If you aren’t already in the know, here’s the skinny: the interest rate on federally subsidized Stafford Loans for undergraduate students is set to double on July 1st, 2012–from 3.4% to 6.8%. The White House estimates that the average student affected by this change will rack up an extra $1000 in debt over the life of their subsidized loans.
Will it affect you?
Maybe, but only if you’re an undergraduate student who will be taking out a new subsidized Stafford loan after July 1. And only if Congress fails to pass an extension of the current low rates.
Are they going to pass an extension?
Again, maybe. Both Republicans and Democrats want the low rate extended. The question, as always, is how to pay for the estimated $6 billion cost of a one year extension.
What’s the holdup?
Originally the Democrats wanted to pay for it by closing some tax loopholes for the wealthy. Their specific idea: tax profits for shareholders in “S corporations”–small companies set up by a few people to escape certain employment taxes–but only if those shareholders have adjusted incomes over $200,000 and work for an S corporation that has fewer than three shareholders. In essence they wanted to fairly tax a wealthy few that were trying to avoid it.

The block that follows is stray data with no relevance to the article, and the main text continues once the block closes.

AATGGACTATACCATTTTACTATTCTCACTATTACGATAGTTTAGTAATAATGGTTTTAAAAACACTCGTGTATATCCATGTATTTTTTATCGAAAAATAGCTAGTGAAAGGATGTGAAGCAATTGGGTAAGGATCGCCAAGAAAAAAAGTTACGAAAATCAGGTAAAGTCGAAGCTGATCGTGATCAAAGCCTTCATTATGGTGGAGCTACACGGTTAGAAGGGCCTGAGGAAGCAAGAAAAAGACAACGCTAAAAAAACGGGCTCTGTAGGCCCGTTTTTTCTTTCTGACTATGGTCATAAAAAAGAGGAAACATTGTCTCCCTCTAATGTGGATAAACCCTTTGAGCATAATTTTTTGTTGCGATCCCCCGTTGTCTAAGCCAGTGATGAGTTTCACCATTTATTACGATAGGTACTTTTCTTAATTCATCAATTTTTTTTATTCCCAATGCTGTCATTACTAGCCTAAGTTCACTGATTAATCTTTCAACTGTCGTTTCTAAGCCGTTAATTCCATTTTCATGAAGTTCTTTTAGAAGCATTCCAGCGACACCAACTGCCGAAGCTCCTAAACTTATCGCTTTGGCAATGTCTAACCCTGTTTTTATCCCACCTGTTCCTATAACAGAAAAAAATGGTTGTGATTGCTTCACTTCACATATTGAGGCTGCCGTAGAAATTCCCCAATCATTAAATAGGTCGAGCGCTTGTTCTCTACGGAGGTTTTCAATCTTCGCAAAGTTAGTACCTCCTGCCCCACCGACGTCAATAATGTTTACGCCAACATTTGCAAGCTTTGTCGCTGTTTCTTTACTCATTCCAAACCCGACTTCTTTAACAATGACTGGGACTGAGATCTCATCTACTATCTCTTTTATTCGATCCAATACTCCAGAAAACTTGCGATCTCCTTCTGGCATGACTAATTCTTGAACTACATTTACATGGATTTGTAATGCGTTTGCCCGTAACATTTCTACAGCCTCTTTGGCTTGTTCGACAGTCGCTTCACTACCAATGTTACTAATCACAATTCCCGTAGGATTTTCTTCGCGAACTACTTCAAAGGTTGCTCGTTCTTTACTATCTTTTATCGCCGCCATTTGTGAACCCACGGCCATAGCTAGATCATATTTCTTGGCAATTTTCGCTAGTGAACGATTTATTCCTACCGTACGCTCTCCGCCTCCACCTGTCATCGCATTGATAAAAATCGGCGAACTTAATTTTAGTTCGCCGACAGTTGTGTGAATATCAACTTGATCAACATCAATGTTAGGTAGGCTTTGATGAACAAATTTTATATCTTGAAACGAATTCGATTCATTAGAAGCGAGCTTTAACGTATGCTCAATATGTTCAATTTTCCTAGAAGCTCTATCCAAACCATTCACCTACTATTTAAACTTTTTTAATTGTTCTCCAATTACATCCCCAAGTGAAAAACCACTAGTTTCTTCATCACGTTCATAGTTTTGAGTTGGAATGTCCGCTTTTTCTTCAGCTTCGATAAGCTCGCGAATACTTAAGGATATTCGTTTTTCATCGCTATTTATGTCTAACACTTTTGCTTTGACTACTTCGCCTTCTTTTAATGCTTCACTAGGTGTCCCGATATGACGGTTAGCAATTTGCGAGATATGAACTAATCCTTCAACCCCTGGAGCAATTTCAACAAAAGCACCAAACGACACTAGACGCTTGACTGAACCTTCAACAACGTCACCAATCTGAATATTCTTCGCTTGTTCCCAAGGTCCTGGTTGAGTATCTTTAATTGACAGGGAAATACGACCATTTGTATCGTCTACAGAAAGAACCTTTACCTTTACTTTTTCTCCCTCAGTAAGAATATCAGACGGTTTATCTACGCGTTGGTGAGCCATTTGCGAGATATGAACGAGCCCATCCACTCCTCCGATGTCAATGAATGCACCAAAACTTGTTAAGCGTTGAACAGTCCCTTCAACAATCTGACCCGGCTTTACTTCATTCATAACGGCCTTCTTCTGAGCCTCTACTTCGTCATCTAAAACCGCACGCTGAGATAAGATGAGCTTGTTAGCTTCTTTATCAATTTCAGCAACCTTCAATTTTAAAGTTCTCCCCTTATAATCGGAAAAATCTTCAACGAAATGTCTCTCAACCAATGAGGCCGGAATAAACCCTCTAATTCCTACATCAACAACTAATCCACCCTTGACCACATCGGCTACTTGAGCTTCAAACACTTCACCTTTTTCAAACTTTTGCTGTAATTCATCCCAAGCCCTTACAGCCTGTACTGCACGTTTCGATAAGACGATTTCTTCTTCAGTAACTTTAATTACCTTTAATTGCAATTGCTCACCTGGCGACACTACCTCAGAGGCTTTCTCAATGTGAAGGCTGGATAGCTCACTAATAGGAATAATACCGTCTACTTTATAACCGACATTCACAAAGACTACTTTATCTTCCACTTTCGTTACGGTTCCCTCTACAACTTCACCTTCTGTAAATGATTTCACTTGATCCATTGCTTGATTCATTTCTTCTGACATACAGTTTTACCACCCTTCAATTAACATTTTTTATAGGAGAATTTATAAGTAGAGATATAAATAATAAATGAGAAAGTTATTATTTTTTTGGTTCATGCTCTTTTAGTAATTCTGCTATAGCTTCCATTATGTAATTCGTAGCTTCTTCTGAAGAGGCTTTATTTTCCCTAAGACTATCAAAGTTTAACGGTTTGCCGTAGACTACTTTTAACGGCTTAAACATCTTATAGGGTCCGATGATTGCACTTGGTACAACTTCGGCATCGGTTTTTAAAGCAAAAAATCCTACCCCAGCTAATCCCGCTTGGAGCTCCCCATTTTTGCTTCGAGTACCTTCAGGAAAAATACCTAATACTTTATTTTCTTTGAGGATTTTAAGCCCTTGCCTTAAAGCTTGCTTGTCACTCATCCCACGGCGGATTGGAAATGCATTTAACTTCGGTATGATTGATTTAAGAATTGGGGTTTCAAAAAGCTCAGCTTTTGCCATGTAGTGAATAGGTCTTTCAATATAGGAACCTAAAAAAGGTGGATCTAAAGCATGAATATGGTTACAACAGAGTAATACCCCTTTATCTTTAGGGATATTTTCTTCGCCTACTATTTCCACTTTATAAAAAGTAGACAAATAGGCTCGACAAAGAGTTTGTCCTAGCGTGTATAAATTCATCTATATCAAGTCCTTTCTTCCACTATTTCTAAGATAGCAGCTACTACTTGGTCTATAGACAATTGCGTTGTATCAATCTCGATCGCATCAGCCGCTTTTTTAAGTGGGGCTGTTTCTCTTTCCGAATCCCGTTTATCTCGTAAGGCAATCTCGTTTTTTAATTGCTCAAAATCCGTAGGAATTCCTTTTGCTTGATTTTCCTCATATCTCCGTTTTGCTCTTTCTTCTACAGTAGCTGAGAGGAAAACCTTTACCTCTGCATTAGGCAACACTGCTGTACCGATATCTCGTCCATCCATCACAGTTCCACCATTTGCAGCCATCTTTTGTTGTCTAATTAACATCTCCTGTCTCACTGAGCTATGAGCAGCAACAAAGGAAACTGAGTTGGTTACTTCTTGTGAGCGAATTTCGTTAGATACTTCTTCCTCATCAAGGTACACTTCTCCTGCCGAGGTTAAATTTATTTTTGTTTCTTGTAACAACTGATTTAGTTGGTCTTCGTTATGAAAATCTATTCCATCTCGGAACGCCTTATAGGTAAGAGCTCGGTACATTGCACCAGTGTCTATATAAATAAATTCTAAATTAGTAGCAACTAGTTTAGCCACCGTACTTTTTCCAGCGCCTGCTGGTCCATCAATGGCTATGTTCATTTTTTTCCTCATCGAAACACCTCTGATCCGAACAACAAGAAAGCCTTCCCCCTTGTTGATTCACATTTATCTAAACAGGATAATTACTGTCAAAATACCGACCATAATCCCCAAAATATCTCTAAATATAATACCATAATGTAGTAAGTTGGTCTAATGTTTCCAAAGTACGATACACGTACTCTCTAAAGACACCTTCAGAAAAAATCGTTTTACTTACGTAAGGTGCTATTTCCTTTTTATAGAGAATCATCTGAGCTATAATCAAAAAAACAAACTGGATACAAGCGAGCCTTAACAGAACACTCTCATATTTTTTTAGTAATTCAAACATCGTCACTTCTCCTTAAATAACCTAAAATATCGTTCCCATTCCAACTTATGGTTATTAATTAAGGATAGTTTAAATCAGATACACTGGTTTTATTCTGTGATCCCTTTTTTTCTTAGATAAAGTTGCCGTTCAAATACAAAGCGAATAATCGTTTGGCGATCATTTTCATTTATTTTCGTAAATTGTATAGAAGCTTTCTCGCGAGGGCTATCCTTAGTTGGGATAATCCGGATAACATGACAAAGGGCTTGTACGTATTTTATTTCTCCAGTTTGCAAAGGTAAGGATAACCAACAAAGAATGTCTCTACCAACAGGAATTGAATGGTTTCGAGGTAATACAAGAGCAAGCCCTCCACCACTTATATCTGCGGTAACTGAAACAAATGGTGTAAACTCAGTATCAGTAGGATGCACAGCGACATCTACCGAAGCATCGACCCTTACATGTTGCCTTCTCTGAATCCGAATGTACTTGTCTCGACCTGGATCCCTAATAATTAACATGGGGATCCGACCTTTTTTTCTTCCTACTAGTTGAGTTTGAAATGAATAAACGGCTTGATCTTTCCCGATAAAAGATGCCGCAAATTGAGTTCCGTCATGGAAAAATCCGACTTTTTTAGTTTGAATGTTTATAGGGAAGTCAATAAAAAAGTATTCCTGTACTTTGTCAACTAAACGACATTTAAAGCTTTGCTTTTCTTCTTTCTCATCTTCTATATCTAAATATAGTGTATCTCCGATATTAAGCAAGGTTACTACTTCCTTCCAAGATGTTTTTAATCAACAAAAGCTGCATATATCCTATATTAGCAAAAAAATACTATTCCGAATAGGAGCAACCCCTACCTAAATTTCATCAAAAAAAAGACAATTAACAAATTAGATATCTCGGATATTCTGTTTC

Republicans countered by saying, of course, that would “stifle” the economic recovery. They pitched the idea of paying for the rate extension by eliminating a public health fund in President Obama’s new health care law. So instead of taxing the wealthy, they wanted to cut health benefits for the poor.
How’d that work out?
Obama threatened to veto any rate extension if it was paid for with money from the health care law, at which point the Republicans blamed him for refusing to solve the issue for some kind of political gain, as if he were more worried about the election than the students themselves.
Where are we now?
Stalemated, of course. Congress still has until July 1 to joust over the issue, which means we’re just going to sit here and cross our fingers that it all gets worked out.